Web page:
How To Design Lighting Control User Interfaces for a Typical User

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Hieroglyphs by Andrea Creative Common Licence

You have an important presentation today.

The meeting room is setup. After a late night, your PowerPoint deck is complete and ready to go. Your audience are seated and settled. Now all you need to do is dim the lights a little so the focus is on you and your presentation….

……Hang on, where’s the wall switch?

Is there one?

Do I have to use that complicated touch screen just to dim the lights? What if I hit the wrong button and plunge the room into darkness or the projector screen disappears into the ceiling again?

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Plenty of control buttons, but what do they do?

…..You are frazzled and you haven’t even begun! Your audience is distracted and having a joke amongst themselves; they have previously been in the same position as the one you now find yourself in!

Does this sound familiar?

Controlling lighting shouldn’t be complex.

The story above illustrates an example of technology for technology sake resulting in user frustration, rather than technology being applied to make the work environment simpler for employees.

Turning lights on and off, dimming lighting or setting a particular lighting task mode (‘pre-set’) should be simple tasks in our work environment. The technology used in modern commercial lighting systems should not compromise the user’s experience.

In fact it should enhance their experience in some way, otherwise, frankly, what’s the point of all that technology?

With modern lighting control systems, it is possible for any lighting switch to control any combination of luminaires in any way. Integrating DALI technology into each luminaire has made this both technically feasible and economical viable.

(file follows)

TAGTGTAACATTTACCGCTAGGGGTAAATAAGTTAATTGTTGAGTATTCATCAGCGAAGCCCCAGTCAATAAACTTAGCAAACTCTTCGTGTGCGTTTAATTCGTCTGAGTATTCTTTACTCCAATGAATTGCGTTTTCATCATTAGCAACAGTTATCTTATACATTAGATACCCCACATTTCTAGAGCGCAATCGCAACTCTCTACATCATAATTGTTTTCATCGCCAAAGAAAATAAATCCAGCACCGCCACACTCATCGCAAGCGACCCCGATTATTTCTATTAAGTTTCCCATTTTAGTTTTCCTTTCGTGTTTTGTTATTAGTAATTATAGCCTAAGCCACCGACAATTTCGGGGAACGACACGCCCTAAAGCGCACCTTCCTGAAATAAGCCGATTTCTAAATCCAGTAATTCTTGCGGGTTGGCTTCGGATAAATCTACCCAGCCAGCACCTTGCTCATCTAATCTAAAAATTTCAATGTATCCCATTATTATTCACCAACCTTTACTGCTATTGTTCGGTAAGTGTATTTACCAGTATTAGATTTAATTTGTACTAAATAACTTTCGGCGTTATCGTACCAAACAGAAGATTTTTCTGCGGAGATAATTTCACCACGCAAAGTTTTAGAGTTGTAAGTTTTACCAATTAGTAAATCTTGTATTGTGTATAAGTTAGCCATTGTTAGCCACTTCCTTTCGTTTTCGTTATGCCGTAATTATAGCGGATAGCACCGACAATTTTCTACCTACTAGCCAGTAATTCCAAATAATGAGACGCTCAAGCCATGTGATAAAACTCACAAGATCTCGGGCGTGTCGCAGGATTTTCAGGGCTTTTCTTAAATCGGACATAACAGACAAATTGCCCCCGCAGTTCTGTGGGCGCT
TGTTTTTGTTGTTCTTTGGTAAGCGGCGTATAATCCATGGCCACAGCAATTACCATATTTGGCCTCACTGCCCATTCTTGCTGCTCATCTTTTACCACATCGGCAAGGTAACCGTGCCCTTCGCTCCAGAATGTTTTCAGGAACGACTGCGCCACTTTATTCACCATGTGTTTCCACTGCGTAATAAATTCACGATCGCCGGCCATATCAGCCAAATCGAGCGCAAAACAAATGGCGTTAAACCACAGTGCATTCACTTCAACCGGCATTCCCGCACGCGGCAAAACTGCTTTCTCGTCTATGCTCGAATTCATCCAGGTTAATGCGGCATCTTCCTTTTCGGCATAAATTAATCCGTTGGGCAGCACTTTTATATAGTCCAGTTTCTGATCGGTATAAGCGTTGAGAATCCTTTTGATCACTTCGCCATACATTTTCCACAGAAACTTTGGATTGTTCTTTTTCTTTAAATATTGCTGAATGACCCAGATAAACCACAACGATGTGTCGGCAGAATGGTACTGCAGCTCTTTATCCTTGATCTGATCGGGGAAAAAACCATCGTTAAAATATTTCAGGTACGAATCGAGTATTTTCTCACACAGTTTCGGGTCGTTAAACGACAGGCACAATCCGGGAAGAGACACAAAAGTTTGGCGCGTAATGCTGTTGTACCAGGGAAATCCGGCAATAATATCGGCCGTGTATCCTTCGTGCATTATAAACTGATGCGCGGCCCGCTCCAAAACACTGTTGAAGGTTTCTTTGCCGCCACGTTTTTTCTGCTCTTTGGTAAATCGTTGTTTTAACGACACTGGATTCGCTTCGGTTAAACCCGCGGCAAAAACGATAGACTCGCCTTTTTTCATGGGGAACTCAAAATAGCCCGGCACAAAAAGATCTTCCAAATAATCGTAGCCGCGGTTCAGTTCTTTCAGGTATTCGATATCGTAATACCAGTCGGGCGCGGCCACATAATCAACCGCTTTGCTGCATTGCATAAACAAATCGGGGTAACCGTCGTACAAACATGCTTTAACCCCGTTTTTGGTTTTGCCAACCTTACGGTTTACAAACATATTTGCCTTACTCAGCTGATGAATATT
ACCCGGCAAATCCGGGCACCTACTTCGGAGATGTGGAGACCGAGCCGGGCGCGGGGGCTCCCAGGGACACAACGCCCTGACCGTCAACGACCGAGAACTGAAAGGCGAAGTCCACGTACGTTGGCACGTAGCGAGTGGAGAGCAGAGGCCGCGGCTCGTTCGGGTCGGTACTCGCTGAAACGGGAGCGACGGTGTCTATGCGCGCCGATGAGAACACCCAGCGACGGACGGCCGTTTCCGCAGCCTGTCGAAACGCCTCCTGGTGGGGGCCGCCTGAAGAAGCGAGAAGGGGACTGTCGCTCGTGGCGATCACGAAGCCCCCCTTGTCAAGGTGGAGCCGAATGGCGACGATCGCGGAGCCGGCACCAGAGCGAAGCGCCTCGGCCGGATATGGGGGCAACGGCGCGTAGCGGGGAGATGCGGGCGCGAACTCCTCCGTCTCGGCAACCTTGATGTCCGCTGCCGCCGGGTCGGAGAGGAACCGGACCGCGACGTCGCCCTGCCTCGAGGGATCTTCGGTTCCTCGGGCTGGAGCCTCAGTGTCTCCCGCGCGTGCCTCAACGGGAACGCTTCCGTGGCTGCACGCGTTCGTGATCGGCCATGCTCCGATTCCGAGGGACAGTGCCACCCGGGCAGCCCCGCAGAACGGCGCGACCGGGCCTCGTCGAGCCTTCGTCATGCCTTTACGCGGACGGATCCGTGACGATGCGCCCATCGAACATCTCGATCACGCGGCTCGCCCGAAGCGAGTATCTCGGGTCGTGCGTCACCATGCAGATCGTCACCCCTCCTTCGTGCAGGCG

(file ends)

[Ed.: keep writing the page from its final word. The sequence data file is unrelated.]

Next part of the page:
This provides many benefits to the users of the lighting system commercial buildings, however is does mean that great care must be taken to ensure users are clear what each lighting control button actually controls.

 

Button labelling

If more than one button is provided, labelling individual switches appropriately is essential in achieving a positive user experience. Note however that providing unclear switch labelling can be as bad, or even worse, than providing no labelling!

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Powerful control switch, but confusing labelling

I was in a meeting room recently which had LED luminaires controlled from a wall mounted switch. The switch included an LCD for labelling each of the provided switches. The switches were labelled as seen in the picture below.

Being in the Lighting Controls industry, it was easy for me to decipher the code of the first three buttons; DLs = Downlights and Scn 1 = Scene 1, etc. But what about users of this meeting room not from our industry? I suspect they would be confused!

Also, even though I could work out that ‘Scn 1’ translates to Scene 1, this description doesn’t tell me what Scene 1 (or 2 or 3) actually do. The only way to know what each is programmed to do is to try them. This is OK if you are on your own, but what if the room is full of clients in the middle of a meeting?

On the other hand, button 4 labelling is clear and concise – no deciphering required and the function when pressed is clear.

 

Tips for labelling lighting control keypads

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Icons for meeting rooms – Meeting scene, Presentation scene and movie scene

  1. Always provide labelled buttons for the user, at least if there is more than one button!
  2. Button labelling should clearly identify functions for all users
  3. If removing letter or words from a text label (because of limited room for labelling) be careful not to confuse users – what’s clear to you may not necessarily be clear to everyone
  4. If using icons instead of text labelling, ensure the icons are going to be easily to be understood by everyone
  5. Don’t use generic labelling of buttons that don’t describe the function, for example Button 1, Button 2, etc or Scene 1, Scene 2, etc.
  6. Use coloured text and/or backgrounds on labels if they provide more clarity for users, not just because it looks cool

 

We provide lighting control to benefit humans and appropriate user interfaces are critical to ensure the control system meets human needs. If we neglect this step, it doesn’t matter how ‘smart’ the lighting control system is.

When a user looks at a lighting control keypad and says, ‘all I want to do is dim some $%*#ing lights!’, we, the lighting control industry, have failed.